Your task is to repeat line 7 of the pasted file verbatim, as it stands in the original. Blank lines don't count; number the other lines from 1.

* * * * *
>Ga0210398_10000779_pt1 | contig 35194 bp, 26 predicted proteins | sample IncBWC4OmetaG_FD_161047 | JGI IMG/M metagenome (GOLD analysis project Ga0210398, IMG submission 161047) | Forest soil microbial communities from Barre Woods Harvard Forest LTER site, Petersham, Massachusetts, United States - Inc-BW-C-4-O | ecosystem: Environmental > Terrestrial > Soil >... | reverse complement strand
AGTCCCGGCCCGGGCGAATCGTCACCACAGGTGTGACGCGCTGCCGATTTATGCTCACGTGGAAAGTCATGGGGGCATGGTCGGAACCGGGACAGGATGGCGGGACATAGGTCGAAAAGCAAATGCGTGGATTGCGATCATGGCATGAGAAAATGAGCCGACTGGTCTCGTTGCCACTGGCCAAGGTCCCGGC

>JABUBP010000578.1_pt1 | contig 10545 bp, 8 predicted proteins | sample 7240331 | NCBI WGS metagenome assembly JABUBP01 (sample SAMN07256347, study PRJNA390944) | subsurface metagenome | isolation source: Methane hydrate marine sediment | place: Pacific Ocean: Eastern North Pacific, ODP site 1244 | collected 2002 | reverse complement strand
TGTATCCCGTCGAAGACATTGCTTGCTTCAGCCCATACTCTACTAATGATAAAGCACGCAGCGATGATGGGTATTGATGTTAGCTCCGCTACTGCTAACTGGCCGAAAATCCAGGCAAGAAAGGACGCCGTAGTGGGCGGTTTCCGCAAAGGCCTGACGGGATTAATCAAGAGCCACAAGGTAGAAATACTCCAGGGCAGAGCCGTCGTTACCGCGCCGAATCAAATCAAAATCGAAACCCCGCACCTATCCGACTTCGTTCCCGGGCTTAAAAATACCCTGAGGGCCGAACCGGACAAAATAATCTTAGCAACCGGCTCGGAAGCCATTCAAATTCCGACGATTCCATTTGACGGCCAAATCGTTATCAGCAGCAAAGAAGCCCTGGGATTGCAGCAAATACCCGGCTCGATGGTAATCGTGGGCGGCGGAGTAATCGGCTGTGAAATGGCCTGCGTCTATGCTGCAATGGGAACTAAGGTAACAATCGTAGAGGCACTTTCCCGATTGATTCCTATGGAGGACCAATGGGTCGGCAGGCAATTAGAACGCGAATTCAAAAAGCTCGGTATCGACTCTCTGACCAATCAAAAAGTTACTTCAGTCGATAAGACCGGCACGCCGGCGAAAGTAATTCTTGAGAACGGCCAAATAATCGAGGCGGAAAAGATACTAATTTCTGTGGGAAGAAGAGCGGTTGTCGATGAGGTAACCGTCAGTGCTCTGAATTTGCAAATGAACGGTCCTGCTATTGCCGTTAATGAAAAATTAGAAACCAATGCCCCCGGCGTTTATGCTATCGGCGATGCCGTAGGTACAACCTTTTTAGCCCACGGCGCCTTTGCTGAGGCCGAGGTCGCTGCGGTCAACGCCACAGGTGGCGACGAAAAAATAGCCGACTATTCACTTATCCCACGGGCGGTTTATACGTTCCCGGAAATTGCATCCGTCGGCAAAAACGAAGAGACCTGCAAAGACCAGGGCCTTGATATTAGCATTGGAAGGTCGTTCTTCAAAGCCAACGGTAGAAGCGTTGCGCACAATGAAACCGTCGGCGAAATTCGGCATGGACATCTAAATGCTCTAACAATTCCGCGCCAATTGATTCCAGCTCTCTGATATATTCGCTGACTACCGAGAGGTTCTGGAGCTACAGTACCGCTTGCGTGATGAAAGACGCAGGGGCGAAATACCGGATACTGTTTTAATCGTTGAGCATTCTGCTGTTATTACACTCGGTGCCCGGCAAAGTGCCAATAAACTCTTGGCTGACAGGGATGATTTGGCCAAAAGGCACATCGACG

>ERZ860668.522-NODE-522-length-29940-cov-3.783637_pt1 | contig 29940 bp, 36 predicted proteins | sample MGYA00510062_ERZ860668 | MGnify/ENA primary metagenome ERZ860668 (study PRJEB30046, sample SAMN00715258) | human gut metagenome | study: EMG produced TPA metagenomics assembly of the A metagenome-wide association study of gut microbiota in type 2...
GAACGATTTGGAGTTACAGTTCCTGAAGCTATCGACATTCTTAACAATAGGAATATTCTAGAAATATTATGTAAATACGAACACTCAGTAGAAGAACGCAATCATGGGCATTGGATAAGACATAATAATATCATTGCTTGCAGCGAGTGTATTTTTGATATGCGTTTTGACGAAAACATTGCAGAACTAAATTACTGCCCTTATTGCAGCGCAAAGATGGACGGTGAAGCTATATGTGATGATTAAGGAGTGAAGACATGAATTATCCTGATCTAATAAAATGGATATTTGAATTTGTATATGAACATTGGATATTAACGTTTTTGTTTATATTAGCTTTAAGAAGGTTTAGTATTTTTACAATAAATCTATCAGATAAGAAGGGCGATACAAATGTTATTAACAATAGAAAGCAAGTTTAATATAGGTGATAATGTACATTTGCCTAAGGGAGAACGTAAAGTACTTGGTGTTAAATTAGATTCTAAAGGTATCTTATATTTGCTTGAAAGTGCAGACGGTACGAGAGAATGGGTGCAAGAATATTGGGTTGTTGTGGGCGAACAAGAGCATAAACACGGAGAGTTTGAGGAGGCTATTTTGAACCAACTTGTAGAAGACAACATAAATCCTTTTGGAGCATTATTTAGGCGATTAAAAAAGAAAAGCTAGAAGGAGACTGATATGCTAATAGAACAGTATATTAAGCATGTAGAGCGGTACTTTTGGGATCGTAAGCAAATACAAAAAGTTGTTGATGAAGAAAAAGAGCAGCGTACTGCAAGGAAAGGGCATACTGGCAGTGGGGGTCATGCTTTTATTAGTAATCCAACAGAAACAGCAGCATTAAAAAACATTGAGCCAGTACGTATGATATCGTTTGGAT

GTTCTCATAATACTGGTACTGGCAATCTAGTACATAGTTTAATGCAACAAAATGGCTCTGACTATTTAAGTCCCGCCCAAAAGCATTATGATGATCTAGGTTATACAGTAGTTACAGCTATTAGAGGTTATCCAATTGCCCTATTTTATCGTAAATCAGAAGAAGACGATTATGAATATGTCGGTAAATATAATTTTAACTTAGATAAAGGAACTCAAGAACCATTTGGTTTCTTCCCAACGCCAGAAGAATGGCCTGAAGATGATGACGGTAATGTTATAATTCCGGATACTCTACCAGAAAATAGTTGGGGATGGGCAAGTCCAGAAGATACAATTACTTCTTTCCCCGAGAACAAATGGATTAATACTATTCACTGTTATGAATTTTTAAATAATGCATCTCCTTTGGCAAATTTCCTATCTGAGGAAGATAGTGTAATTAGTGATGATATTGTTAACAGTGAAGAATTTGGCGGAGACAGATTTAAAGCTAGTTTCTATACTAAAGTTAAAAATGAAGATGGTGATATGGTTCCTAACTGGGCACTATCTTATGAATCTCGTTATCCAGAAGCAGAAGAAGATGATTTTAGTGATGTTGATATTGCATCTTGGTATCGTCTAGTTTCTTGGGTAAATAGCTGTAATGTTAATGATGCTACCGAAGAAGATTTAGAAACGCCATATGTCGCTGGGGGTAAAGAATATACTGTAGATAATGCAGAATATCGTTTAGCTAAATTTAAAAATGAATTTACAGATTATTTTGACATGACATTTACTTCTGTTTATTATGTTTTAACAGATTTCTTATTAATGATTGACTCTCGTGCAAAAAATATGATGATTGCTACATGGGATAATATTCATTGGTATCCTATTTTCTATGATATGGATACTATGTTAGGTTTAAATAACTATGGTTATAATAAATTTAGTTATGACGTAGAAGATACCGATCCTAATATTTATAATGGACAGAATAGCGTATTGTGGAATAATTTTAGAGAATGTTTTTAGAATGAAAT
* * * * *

GTTCTCATAATACTGGTACTGGCAATCTAGTACATAGTTTAATGCAACAAAATGGCTCTGACTATTTAAGTCCCGCCCAAAAGCATTATGATGATCTAGGTTATACAGTAGTTACAGCTATTAGAGGTTATCCAATTGCCCTATTTTATCGTAAATCAGAAGAAGACGATTATGAATATGTCGGTAAATATAATTTTAACTTAGATAAAGGAACTCAAGAACCATTTGGTTTCTTCCCAACGCCAGAAGAATGGCCTGAAGATGATGACGGTAATGTTATAATTCCGGATACTCTACCAGAAAATAGTTGGGGATGGGCAAGTCCAGAAGATACAATTACTTCTTTCCCCGAGAACAAATGGATTAATACTATTCACTGTTATGAATTTTTAAATAATGCATCTCCTTTGGCAAATTTCCTATCTGAGGAAGATAGTGTAATTAGTGATGATATTGTTAACAGTGAAGAATTTGGCGGAGACAGATTTAAAGCTAGTTTCTATACTAAAGTTAAAAATGAAGATGGTGATATGGTTCCTAACTGGGCACTATCTTATGAATCTCGTTATCCAGAAGCAGAAGAAGATGATTTTAGTGATGTTGATATTGCATCTTGGTATCGTCTAGTTTCTTGGGTAAATAGCTGTAATGTTAATGATGCTACCGAAGAAGATTTAGAAACGCCATATGTCGCTGGGGGTAAAGAATATACTGTAGATAATGCAGAATATCGTTTAGCTAAATTTAAAAATGAATTTACAGATTATTTTGACATGACATTTACTTCTGTTTATTATGTTTTAACAGATTTCTTATTAATGATTGACTCTCGTGCAAAAAATATGATGATTGCTACATGGGATAATATTCATTGGTATCCTATTTTCTATGATATGGATACTATGTTAGGTTTAAATAACTATGGTTATAATAAATTTAGTTATGACGTAGAAGATACCGATCCTAATATTTATAATGGACAGAATAGCGTATTGTGGAATAATTTTAGAGAATGTTTTTAGAATGAAAT